Recently another senior Saudi diplomat—who refused to be named at this stage—told the Globes (a Hebrew language paper) that, “The bloody conflict has dragged on for far too long. For us, the Saudis, as well as for all the Gulf States, Egypt and Jordan, it is clear that the age of war with Israel has ended and that normalizing relations will only benefit us. The entire Arab world can benefit from this, not only the Palestinians, and of course also [Israel].” He went on to say that, “History and Allah have brought a real opportunity to realize this” and that those in the Arab world who “hate” Israel should instead view it with “admiration over its success in [technology] and [hope] to copy it.”
Furthermore, in recent times the countries of Egypt and Jordan—formerly bitter enemies of war—have not only signed peace deals with Israel, but during some of Israel’s devastating wildfires earlier this year, Egypt was one of the countries that provided Israel with aid. Bahraini foreign minister Khalid bin Ahmed Al Khalifa also said that, “Israel is a country in a region…there to stay of course” and that “we want better relations with it, and we want peace with it.”
Other than Egypt and Jordan, Bahrain is the only country in the region that has publicly acknowledged Israel’s right to exist, yet Khalifa also said, “we know our brothers in the region do believe in it” too.
While the general Arab consensus has historically taken an anti-Zionist stance, there have also been periods of fluidity—informed by an educated analysis coupled with a desire for collaboration and peace—that point to the possibility of a better future.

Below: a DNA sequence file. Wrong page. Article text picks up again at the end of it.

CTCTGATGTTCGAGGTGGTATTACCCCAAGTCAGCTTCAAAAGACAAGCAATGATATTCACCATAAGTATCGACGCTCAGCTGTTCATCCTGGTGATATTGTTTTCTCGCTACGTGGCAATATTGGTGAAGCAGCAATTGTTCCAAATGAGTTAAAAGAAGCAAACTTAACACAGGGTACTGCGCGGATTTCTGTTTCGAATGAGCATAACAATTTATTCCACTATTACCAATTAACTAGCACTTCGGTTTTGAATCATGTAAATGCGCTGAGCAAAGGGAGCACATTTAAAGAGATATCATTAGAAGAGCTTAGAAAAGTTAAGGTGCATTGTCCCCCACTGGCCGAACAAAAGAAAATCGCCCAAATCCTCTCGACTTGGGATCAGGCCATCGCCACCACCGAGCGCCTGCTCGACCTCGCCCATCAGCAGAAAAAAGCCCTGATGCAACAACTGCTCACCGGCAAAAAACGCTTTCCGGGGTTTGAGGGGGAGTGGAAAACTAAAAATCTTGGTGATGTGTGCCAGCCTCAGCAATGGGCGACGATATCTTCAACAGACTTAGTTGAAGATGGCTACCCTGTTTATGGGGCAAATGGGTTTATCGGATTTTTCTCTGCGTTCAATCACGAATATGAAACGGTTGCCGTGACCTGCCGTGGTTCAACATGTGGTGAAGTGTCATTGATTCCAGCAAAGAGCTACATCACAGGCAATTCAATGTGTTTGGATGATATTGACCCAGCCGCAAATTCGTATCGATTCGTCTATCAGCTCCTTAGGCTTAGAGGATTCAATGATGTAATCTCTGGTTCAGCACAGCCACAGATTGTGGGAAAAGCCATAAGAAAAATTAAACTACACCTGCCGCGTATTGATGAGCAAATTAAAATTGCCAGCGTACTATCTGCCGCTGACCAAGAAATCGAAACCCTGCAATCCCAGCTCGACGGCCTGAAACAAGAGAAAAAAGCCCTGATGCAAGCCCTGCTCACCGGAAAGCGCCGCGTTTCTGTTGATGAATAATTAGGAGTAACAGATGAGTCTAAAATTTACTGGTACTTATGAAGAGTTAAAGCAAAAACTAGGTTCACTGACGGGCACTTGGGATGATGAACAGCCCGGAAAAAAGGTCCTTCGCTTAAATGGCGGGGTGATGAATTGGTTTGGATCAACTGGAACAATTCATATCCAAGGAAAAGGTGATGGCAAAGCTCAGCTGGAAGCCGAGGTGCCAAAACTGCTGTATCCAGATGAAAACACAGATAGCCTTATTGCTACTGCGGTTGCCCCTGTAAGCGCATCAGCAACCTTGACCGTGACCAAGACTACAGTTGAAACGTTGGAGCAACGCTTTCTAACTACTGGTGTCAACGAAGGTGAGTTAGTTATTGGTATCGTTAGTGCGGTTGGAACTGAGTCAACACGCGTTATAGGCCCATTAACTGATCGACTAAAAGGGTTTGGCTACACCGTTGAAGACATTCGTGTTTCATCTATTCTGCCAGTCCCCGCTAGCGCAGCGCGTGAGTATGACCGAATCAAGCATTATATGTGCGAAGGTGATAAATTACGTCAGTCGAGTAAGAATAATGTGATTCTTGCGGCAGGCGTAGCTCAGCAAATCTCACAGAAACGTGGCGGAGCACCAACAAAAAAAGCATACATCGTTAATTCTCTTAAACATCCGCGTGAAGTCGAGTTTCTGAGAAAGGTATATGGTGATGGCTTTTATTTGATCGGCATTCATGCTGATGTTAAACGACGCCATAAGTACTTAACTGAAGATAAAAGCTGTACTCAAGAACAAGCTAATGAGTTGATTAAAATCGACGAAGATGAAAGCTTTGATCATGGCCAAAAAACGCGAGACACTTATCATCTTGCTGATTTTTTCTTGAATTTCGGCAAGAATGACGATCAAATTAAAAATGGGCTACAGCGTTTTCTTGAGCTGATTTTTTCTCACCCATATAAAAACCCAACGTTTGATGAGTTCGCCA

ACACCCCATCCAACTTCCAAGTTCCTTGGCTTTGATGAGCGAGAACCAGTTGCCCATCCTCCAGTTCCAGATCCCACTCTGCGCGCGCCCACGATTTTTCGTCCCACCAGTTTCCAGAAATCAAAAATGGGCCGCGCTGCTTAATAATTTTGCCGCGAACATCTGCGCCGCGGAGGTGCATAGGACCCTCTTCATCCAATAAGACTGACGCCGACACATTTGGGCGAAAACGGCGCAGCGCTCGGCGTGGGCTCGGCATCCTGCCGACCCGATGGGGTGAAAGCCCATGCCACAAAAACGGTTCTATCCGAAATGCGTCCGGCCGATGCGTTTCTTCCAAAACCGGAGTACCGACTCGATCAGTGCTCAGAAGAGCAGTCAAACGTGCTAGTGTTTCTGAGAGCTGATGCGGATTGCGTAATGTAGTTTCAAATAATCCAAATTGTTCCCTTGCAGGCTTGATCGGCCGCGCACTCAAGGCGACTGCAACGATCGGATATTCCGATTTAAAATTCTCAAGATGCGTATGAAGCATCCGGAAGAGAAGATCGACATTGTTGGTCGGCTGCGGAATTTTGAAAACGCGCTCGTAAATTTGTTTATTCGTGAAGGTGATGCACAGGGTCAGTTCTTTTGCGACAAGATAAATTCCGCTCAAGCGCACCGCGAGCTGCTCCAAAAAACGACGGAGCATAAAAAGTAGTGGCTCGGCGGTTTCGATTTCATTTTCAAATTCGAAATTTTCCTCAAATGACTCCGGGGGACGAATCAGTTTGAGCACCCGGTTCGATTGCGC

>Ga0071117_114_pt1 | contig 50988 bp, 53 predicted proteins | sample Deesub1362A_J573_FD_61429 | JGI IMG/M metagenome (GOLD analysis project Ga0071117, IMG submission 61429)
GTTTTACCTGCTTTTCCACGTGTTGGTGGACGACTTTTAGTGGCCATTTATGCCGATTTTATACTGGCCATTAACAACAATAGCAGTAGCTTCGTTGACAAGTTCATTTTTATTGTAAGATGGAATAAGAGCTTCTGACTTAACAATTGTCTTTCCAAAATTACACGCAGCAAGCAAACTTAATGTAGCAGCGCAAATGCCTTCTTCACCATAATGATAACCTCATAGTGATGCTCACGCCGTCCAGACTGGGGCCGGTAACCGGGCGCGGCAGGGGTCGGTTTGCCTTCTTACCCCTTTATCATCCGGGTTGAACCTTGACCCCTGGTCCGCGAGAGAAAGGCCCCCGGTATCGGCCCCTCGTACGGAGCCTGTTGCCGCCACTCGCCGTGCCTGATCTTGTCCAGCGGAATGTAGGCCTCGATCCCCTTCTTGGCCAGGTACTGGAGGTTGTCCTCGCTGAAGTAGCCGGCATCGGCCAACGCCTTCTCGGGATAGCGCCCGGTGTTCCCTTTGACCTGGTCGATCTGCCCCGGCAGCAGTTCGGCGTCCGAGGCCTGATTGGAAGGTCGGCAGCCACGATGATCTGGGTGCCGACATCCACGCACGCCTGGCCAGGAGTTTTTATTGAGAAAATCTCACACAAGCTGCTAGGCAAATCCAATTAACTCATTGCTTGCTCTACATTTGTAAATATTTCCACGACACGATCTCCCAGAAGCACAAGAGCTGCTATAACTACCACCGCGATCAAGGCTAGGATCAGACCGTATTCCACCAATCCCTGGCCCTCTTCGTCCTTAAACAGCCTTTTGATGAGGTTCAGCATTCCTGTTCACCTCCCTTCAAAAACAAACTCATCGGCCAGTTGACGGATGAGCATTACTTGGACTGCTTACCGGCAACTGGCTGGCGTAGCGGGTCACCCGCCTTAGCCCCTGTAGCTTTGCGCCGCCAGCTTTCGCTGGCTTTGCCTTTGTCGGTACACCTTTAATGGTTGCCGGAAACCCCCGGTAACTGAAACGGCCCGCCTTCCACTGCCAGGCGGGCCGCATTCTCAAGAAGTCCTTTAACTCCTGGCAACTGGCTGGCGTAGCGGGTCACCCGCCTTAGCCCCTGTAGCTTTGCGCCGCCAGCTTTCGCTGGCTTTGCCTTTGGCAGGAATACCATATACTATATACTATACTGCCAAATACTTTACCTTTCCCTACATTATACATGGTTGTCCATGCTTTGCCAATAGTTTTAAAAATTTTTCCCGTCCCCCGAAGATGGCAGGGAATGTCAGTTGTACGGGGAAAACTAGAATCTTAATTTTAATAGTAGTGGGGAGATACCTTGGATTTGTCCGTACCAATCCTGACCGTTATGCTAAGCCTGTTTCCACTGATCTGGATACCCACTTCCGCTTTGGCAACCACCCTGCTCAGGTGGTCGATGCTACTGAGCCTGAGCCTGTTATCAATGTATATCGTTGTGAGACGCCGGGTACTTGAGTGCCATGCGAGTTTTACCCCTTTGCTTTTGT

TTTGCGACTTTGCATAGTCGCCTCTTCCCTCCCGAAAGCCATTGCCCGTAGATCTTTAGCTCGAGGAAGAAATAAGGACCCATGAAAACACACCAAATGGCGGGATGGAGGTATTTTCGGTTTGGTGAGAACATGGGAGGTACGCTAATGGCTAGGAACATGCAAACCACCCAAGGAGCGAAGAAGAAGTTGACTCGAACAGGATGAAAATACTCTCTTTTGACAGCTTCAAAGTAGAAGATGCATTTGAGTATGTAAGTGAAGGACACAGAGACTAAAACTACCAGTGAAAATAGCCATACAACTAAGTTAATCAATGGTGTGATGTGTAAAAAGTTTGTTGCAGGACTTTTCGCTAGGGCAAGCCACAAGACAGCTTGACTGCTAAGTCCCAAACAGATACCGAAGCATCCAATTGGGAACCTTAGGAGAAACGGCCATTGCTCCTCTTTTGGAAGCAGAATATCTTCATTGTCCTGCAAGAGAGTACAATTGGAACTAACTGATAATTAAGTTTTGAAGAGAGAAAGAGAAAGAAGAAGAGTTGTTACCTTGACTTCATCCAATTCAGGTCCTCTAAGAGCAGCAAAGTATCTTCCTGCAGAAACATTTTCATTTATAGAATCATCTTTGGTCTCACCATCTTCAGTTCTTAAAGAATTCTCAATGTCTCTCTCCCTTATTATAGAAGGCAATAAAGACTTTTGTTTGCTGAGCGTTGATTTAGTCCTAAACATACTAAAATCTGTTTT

The Middle East remains a rough neighbourhood where no one’s hands are free from bloodstains, but that does not mean that a more salubrious age may not begin to dawn in our lifetime, despite the immense challenges we are currently faced with. Granted, tribalism is a definitive aspect of the region, however, a degree of modernity may be achieved through the fostering of education and true critical thinking. As idealistic or even naïve as this vision may seem, it is not entirely out of reach—though the process must be approached with realistic expectations for it to work.
While countries like England are widely esteemed for their tradition of human rights and general sense of fair play (despite not being free from their own list of serious abuses in those same areas), we must remember that the Magna Carta of 1215 has had over 800 years to permeate the hearts and minds of the British. It would be foolish to suggest that other nations who have not been exposed to this near millennia experience of progressive enlightenment will instantly accept its tenets. Approaching this delicate situation with levity would be a grave mistake as these reforms are by no means imminent; however, as vertiginous as this uphill battle is likely to be, we may be privy to witnessing some advances in the not so distant future.
A conscious countermand of specific rhetoric and corresponding policies will be required of Arab and Islamic political and religious leadership alike for any of these grand ideals of peace and mutual prosperity to reach self-actualization—not an easy task—but we have already heard murmurs from powerful individuals in the region that suggest a potential for new ideas to one day take root and flourish.
As disheartening as the current situation may be, it is by no means immutable. Change is possible, though it will not come instantaneously. And it can only come from the inside, as Arabs themselves realize what lies in their best interest. Only then will warring tribes be able to live side by side in peace.